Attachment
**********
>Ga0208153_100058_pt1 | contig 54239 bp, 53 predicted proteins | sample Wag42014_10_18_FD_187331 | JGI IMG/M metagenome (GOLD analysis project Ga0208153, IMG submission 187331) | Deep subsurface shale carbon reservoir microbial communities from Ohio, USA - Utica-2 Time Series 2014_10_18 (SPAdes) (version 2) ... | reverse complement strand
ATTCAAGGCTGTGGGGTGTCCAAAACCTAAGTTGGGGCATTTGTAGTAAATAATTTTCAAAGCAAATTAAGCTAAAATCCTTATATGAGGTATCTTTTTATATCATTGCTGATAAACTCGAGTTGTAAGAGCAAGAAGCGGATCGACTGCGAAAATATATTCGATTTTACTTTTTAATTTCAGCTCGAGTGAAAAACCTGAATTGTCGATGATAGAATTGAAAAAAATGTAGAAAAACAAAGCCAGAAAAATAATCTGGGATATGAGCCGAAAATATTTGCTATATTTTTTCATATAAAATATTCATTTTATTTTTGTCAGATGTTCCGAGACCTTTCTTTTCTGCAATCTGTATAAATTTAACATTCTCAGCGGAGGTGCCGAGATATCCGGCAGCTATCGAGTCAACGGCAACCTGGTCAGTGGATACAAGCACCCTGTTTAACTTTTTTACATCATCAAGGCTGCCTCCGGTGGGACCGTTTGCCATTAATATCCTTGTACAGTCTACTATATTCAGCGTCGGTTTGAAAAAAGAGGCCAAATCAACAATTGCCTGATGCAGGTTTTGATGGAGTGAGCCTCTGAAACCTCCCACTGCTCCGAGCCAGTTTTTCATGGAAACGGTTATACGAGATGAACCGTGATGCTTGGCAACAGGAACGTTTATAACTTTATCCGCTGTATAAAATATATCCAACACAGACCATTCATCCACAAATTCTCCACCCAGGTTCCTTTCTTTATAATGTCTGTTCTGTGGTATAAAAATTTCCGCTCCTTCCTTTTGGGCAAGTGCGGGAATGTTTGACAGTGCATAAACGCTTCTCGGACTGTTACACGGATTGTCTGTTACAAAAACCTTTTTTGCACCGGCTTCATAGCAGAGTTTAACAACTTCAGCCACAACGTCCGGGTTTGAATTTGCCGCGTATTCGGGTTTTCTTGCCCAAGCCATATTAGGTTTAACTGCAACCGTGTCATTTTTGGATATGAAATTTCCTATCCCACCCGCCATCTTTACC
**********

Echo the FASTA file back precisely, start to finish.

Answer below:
>Ga0208153_100058_pt1 | contig 54239 bp, 53 predicted proteins | sample Wag42014_10_18_FD_187331 | JGI IMG/M metagenome (GOLD analysis project Ga0208153, IMG submission 187331) | Deep subsurface shale carbon reservoir microbial communities from Ohio, USA - Utica-2 Time Series 2014_10_18 (SPAdes) (version 2) ... | reverse complement strand
ATTCAAGGCTGTGGGGTGTCCAAAACCTAAGTTGGGGCATTTGTAGTAAATAATTTTCAAAGCAAATTAAGCTAAAATCCTTATATGAGGTATCTTTTTATATCATTGCTGATAAACTCGAGTTGTAAGAGCAAGAAGCGGATCGACTGCGAAAATATATTCGATTTTACTTTTTAATTTCAGCTCGAGTGAAAAACCTGAATTGTCGATGATAGAATTGAAAAAAATGTAGAAAAACAAAGCCAGAAAAATAATCTGGGATATGAGCCGAAAATATTTGCTATATTTTTTCATATAAAATATTCATTTTATTTTTGTCAGATGTTCCGAGACCTTTCTTTTCTGCAATCTGTATAAATTTAACATTCTCAGCGGAGGTGCCGAGATATCCGGCAGCTATCGAGTCAACGGCAACCTGGTCAGTGGATACAAGCACCCTGTTTAACTTTTTTACATCATCAAGGCTGCCTCCGGTGGGACCGTTTGCCATTAATATCCTTGTACAGTCTACTATATTCAGCGTCGGTTTGAAAAAAGAGGCCAAATCAACAATTGCCTGATGCAGGTTTTGATGGAGTGAGCCTCTGAAACCTCCCACTGCTCCGAGCCAGTTTTTCATGGAAACGGTTATACGAGATGAACCGTGATGCTTGGCAACAGGAACGTTTATAACTTTATCCGCTGTATAAAATATATCCAACACAGACCATTCATCCACAAATTCTCCACCCAGGTTCCTTTCTTTATAATGTCTGTTCTGTGGTATAAAAATTTCCGCTCCTTCCTTTTGGGCAAGTGCGGGAATGTTTGACAGTGCATAAACGCTTCTCGGACTGTTACACGGATTGTCTGTTACAAAAACCTTTTTTGCACCGGCTTCATAGCAGAGTTTAACAACTTCAGCCACAACGTCCGGGTTTGAATTTGCCGCGTATTCGGGTTTTCTTGCCCAAGCCATATTAGGTTTAACTGCAACCGTGTCATTTTTGGATATGAAATTTCCTATCCCACCCGCCATCTTTACC